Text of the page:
James Greig (British politician)

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James William Greig

Colonel Sir James William Greig CB VD KC (31 January 1859 – 10 June 1934[1]) was a British barrister and Liberal Party politician. He sat in the House of Commons from 1910 to 1922.

Early life[edit]

Greig was the son of John Borthwick Greig from Abingon Street, Westminster, and his wife Mary, daughter of William Grant from Madeira.[2] He was educated at University College School and at University College London, where he graduated with a BA and LL.B.[2] He also studied in Paris at the Sorbonne and at the Collège de France.[3]


Greig was called to the bar at Lincoln's Inn in 1882,[2] and practised at the Parliamentary Bar and in Chancery Bar.[3] He became a King's Counsel (KC) in 1913[4] and a bencher in 1917.[2] He became standing arbitrator under the Railways Act 1921.[3]

He was elected at the January 1910 general election as the Member of Parliament (MP) for Western Renfrewshire.[5][6] He was re-elected in December 1910,[7] and in 1917 he became Parliamentary Private Secretary (PPS) to the Secretary for Scotland, Robert Munro.[2] He was made a Companion of the Order of the Bath (CB) in 1918.[2]

At the 1918 general election he was re-elected in Western Renfrewshire[8] as a Coalition Liberal,[9] i.e. a supporter of David Lloyd George's coalition government. He was knighted in June 1921,[10] but he was defeated when he stood as a National Liberal at the 1922 general election.[9] He contested Berwick and Haddington at the 1929 general election, but came third with 26% of the votes.[11]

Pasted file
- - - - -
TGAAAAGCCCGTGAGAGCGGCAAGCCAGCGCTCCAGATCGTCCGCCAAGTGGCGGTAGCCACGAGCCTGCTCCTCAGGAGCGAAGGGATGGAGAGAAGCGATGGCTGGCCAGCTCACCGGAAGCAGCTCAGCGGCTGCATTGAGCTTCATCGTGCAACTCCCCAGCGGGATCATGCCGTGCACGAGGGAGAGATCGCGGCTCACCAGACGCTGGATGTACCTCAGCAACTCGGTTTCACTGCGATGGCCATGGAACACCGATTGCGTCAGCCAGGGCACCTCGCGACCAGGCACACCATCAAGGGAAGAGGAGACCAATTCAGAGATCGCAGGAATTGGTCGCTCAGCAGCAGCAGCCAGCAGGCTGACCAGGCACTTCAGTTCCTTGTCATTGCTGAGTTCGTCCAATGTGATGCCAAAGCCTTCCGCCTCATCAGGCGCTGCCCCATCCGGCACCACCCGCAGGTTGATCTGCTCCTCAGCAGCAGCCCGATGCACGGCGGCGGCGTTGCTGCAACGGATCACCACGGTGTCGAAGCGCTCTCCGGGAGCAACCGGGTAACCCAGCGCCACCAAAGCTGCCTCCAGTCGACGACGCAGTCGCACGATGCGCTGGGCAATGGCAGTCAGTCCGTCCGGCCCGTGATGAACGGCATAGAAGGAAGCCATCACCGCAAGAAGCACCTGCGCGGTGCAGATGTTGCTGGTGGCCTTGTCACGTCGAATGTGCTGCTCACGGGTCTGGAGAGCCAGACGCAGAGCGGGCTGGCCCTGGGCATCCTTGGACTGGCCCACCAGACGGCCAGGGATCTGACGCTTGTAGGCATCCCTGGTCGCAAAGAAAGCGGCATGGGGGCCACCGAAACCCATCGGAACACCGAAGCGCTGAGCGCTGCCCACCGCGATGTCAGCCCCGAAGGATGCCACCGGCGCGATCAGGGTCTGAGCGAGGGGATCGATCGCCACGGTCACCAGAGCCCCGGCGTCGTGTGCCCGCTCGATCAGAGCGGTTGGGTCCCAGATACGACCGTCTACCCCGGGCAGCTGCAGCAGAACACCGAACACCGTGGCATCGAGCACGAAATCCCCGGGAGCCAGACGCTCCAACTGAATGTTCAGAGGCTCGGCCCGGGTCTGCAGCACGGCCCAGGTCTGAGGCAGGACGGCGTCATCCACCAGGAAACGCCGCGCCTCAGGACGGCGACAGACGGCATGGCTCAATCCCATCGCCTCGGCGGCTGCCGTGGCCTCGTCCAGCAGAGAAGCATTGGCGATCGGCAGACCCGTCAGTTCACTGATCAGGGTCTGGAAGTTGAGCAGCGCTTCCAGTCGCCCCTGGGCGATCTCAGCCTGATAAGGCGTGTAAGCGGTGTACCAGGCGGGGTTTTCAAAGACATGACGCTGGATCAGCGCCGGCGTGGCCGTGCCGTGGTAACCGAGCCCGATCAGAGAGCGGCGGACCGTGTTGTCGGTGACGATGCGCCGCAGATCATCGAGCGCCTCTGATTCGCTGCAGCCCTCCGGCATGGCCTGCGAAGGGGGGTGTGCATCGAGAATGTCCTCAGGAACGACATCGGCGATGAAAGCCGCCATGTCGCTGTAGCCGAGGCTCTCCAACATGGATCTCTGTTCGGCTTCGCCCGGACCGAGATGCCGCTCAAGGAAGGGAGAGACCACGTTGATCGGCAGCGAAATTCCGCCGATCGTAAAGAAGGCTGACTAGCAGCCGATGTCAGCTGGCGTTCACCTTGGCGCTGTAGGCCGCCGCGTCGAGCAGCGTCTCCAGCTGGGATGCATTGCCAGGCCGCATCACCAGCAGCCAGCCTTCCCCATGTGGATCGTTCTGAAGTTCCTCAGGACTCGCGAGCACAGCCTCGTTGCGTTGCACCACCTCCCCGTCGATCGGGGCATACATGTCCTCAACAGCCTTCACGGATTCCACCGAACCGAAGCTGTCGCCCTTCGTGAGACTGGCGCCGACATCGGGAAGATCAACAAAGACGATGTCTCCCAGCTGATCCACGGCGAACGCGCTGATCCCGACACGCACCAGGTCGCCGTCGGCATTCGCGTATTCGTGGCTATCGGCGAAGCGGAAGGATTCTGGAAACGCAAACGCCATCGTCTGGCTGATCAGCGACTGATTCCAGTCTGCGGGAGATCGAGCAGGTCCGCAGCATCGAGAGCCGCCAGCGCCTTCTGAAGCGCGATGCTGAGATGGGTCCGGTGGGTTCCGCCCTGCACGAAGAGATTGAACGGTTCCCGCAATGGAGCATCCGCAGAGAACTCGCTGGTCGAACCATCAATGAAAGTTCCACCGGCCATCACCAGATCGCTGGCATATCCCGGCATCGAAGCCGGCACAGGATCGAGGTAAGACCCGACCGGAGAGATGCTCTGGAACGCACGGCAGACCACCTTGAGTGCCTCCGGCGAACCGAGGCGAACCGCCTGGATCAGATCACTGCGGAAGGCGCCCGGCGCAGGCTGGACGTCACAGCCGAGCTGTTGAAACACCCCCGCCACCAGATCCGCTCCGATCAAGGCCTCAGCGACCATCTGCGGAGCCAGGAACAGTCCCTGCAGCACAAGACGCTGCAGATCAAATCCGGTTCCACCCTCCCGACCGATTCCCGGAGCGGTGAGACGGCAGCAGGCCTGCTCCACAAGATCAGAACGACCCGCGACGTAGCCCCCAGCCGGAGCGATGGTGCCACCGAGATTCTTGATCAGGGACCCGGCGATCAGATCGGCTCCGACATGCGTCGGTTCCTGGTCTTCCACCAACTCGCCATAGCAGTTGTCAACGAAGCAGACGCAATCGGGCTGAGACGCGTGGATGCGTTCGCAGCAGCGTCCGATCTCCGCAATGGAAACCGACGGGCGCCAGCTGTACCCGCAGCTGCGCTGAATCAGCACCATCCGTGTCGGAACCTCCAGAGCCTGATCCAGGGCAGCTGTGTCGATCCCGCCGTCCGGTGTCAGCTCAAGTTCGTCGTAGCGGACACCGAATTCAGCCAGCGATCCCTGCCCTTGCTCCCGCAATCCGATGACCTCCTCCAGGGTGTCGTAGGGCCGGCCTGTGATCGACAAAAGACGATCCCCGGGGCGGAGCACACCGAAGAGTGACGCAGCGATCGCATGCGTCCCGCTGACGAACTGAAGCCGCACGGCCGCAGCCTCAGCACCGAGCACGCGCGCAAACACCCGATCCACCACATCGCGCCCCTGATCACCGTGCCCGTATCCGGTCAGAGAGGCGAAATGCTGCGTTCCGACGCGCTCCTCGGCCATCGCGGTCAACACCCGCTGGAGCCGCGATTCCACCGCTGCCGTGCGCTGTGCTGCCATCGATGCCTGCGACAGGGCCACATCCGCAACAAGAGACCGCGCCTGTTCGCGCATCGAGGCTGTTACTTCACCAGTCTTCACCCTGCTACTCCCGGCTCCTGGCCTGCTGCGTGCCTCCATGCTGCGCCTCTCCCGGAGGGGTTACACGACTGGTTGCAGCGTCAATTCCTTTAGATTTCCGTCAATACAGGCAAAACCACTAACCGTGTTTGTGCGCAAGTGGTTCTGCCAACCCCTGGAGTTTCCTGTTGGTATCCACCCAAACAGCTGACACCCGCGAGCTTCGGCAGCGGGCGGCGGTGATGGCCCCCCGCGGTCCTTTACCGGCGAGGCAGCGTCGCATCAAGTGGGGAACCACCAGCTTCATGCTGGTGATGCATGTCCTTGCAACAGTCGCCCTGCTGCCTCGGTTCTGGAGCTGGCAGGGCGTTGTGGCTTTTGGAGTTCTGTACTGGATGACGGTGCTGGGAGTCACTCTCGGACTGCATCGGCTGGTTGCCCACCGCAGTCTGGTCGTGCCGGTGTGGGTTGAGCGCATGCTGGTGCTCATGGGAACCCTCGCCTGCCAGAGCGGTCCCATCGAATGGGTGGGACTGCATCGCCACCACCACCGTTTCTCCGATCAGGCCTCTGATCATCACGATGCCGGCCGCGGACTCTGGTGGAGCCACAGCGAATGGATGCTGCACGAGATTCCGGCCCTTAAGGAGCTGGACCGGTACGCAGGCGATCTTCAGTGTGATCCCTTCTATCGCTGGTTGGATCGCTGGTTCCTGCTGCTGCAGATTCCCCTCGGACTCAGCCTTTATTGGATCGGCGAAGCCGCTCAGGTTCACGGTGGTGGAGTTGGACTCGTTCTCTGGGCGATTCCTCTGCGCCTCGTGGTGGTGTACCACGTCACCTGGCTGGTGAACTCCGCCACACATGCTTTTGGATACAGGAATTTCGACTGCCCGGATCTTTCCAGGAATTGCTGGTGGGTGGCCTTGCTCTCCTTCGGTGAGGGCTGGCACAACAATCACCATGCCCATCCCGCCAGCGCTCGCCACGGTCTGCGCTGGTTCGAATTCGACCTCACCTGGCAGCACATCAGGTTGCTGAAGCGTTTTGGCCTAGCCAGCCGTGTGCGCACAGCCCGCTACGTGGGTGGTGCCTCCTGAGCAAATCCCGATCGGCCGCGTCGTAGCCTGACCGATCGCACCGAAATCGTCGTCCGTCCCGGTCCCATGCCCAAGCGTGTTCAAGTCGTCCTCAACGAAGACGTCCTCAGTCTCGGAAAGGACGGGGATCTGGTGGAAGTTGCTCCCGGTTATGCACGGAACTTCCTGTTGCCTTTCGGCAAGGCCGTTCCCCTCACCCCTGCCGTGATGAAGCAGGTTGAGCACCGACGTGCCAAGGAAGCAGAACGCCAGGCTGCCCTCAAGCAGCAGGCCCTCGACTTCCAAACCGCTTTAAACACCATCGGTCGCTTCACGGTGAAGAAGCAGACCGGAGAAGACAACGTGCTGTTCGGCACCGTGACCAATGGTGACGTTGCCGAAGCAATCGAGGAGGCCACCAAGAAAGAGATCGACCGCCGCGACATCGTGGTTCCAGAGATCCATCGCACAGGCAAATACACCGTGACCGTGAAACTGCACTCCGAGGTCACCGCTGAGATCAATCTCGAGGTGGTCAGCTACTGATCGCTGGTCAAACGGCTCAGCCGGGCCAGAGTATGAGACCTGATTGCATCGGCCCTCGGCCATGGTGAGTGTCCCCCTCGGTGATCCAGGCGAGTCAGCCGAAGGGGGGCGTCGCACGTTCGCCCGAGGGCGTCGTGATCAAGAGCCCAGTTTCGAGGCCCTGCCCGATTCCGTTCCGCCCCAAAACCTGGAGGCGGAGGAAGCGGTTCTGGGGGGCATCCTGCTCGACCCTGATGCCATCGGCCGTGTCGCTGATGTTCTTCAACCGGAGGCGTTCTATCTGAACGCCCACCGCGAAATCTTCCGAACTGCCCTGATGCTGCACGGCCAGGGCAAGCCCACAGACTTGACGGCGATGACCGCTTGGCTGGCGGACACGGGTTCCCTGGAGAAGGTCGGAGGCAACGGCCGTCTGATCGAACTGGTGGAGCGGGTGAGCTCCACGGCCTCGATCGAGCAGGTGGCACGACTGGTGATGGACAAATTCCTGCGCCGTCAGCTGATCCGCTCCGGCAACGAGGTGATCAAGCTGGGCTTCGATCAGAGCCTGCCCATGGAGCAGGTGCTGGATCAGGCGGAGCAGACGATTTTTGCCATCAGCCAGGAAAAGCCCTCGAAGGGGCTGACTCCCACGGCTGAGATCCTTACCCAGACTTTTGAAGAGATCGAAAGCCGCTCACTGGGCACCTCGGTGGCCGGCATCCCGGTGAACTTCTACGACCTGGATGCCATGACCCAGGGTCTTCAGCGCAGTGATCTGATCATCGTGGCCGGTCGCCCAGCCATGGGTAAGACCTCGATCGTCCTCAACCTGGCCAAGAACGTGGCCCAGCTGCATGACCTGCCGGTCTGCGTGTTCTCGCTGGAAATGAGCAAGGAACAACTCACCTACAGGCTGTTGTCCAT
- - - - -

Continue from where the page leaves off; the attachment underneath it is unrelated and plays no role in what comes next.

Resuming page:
Greig also served in the Volunteer Force, and by 1908 he was a Lieutenant-Colonel and Honorary Colonel of the 7th Middlesex (London Scottish) Volunteer Rifle Corps.[12] When the Territorial and Reserve Forces Act 1907 merged the Volunteers with the remaining units of militia and Yeomanry, he became Lieutenant-Colonel and Honorary Colonel commanding the 14th Battalion of the County of London (London Scottish) Regiment of the new Territorial Force.[12] He was awarded the Volunteer Decoration.[10]


Greig married Jeannie Taylor, daughter of Captain Edward Brown from Salem, Massachusetts.[3] She died in 1931.[3]

Greig died suddenly on 10 June 1934, at his home in Hyde Park Gate, London.[3] He was cremated at Golders Green Crematorium, and his ashes were interred at West Hampstead Cemetery.[13] A memorial service was held at St Columba's Church in Pont Street.[3]

His estate was valued at £27,921 (gross).[14]


  1. ^ Leigh Rayment's Historical List of MPs – Constituencies beginning with "R" (part 1)
  2. ^ a b c d e f Hesilridge, Arthur G. M. (1918). Debrett's House of Commons and the Judicial Bench 1918. London: Dean & Son. p. 67.
  3. ^ a b c d e f g "Sir James Greig, K.C. Lawyer, Politician, And Soldier". The Times. London. 12 June 1934. pp. 16, col E. |access-date= requires |url= (help)
  4. ^ "No. 28766". The London Gazette. 21 October 1913. p. 7336.
  5. ^ "No. 28338". The London Gazette. 11 February 1910. p. 1039.
  6. ^ Craig, F. W. S. (1989) [1974]. British parliamentary election results 1885–1918 (2nd ed.). Chichester: Parliamentary Research Services. p. 558. ISBN 0-900178-27-2.
  7. ^ "No. 28449". The London Gazette. 23 December 1910. p. 9559.
  8. ^ "No. 31147". The London Gazette. 28 January 1919. p. 1366.
  9. ^ a b Craig, F. W. S. (1983) [1969]. British parliamentary election results 1918–1949 (3rd ed.). Chichester: Parliamentary Research Services. p. 645. ISBN 0-900178-06-X.
  10. ^ a b "No. 32346". The London Gazette. 4 June 1921. p. 4530.
  11. ^ Craig, election results 1918–1949, page 619
  12. ^ a b "No. 28150". The London Gazette. 23 June 1908. p. 4559.
  13. ^ "Deaths". The Times. London. 14 June 1934. p. 19, col D. |access-date= requires |url= (help)
  14. ^ "Wills and Bequests". The Times. London. 23 August 1934. p. 13, col B. |access-date= requires |url= (help)

External links[edit]

Parliament of the United Kingdom
Preceded by
Sir Thomas Glen-Coats, Bt
Member of Parliament for Western Renfrewshire
January 19101922
Succeeded by
Robert Murray